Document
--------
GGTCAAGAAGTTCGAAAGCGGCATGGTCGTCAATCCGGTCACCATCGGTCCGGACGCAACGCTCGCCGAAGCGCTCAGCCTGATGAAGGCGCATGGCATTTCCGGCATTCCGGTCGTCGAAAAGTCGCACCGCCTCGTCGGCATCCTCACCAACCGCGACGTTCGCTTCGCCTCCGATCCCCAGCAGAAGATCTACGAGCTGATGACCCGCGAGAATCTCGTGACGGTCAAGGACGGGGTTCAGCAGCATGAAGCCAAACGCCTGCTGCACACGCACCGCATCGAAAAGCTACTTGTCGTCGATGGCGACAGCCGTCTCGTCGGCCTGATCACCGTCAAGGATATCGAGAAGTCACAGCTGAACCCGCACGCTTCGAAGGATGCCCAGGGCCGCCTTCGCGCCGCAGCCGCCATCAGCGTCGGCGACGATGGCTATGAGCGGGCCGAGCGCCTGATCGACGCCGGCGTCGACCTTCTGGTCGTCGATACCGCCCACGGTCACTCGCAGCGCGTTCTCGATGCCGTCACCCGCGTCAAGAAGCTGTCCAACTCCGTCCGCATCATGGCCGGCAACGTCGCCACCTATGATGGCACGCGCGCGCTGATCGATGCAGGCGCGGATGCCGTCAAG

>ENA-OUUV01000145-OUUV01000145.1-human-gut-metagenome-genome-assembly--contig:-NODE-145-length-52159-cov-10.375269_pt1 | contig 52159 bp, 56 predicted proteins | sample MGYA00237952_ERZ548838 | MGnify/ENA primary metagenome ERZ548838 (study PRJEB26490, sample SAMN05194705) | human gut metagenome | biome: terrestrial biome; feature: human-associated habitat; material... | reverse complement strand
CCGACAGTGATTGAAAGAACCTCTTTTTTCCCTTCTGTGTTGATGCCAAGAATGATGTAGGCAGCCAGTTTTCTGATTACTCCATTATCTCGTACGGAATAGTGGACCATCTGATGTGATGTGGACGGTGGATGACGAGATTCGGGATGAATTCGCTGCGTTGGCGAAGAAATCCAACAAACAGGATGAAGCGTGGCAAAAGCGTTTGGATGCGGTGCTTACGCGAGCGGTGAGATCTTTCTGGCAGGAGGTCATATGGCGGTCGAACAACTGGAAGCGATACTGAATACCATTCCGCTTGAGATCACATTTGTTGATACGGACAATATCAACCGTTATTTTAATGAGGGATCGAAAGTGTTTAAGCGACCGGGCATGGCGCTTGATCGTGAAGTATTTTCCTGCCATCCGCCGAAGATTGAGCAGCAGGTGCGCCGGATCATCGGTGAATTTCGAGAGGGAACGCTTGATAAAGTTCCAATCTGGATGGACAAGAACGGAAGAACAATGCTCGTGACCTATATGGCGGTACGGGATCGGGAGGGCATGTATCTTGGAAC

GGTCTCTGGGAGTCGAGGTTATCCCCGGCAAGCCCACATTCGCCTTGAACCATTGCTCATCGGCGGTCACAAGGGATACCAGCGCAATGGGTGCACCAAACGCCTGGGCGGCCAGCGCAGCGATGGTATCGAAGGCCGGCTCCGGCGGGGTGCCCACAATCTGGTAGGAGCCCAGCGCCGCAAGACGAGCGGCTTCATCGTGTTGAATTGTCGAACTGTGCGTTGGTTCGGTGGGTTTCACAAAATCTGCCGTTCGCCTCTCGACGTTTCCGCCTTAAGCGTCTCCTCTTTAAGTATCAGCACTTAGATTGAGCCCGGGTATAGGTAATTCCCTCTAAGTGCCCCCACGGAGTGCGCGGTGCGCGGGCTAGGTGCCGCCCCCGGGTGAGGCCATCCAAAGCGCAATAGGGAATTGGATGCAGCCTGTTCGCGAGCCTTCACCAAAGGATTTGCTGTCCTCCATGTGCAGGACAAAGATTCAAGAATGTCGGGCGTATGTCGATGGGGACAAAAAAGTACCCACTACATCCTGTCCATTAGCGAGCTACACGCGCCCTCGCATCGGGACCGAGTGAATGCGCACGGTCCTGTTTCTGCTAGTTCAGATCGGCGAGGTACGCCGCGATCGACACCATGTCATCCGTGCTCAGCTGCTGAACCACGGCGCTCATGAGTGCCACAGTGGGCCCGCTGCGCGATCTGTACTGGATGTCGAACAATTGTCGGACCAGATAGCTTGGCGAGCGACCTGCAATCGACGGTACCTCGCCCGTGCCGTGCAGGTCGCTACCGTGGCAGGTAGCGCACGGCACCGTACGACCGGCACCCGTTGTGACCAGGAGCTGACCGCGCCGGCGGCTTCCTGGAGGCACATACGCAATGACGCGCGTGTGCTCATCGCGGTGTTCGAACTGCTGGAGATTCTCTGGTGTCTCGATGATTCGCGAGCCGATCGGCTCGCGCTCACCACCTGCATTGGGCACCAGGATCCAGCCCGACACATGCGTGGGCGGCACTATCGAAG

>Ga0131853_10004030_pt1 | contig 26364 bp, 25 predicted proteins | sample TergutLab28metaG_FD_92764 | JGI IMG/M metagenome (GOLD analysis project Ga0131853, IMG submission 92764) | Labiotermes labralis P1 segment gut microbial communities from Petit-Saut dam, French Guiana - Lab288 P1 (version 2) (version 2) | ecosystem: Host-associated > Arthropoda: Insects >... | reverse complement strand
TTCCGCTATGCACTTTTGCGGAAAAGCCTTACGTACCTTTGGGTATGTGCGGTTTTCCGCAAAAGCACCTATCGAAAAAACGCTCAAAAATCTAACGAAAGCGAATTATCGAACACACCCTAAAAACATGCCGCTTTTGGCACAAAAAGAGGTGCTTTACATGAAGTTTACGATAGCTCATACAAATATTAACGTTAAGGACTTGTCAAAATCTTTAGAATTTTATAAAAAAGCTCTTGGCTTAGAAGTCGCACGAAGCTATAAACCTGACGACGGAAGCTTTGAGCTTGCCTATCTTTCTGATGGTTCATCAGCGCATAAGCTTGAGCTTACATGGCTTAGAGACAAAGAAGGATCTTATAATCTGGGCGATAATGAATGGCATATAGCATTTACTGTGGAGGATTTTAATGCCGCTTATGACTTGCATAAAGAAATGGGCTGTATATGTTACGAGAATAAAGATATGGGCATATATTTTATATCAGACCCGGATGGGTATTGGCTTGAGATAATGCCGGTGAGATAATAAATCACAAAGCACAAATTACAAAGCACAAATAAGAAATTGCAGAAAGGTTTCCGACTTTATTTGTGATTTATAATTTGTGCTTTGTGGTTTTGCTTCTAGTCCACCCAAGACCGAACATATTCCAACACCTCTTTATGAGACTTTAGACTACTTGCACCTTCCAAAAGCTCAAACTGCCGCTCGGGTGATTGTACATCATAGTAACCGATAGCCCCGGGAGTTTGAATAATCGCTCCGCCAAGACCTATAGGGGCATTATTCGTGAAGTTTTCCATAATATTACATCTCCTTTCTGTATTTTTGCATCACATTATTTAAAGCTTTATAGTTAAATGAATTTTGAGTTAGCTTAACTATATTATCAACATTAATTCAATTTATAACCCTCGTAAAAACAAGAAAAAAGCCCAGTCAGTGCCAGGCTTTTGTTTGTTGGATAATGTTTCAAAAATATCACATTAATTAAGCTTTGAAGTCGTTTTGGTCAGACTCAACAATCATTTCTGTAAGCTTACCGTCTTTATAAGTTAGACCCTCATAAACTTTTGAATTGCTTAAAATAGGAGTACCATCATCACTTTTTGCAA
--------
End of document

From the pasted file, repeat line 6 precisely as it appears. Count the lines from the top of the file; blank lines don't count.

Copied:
TTCCGCTATGCACTTTTGCGGAAAAGCCTTACGTACCTTTGGGTATGTGCGGTTTTCCGCAAAAGCACCTATCGAAAAAACGCTCAAAAATCTAACGAAAGCGAATTATCGAACACACCCTAAAAACATGCCGCTTTTGGCACAAAAAGAGGTGCTTTACATGAAGTTTACGATAGCTCATACAAATATTAACGTTAAGGACTTGTCAAAATCTTTAGAATTTTATAAAAAAGCTCTTGGCTTAGAAGTCGCACGAAGCTATAAACCTGACGACGGAAGCTTTGAGCTTGCCTATCTTTCTGATGGTTCATCAGCGCATAAGCTTGAGCTTACATGGCTTAGAGACAAAGAAGGATCTTATAATCTGGGCGATAATGAATGGCATATAGCATTTACTGTGGAGGATTTTAATGCCGCTTATGACTTGCATAAAGAAATGGGCTGTATATGTTACGAGAATAAAGATATGGGCATATATTTTATATCAGACCCGGATGGGTATTGGCTTGAGATAATGCCGGTGAGATAATAAATCACAAAGCACAAATTACAAAGCACAAATAAGAAATTGCAGAAAGGTTTCCGACTTTATTTGTGATTTATAATTTGTGCTTTGTGGTTTTGCTTCTAGTCCACCCAAGACCGAACATATTCCAACACCTCTTTATGAGACTTTAGACTACTTGCACCTTCCAAAAGCTCAAACTGCCGCTCGGGTGATTGTACATCATAGTAACCGATAGCCCCGGGAGTTTGAATAATCGCTCCGCCAAGACCTATAGGGGCATTATTCGTGAAGTTTTCCATAATATTACATCTCCTTTCTGTATTTTTGCATCACATTATTTAAAGCTTTATAGTTAAATGAATTTTGAGTTAGCTTAACTATATTATCAACATTAATTCAATTTATAACCCTCGTAAAAACAAGAAAAAAGCCCAGTCAGTGCCAGGCTTTTGTTTGTTGGATAATGTTTCAAAAATATCACATTAATTAAGCTTTGAAGTCGTTTTGGTCAGACTCAACAATCATTTCTGTAAGCTTACCGTCTTTATAAGTTAGACCCTCATAAACTTTTGAATTGCTTAAAATAGGAGTACCATCATCACTTTTTGCAA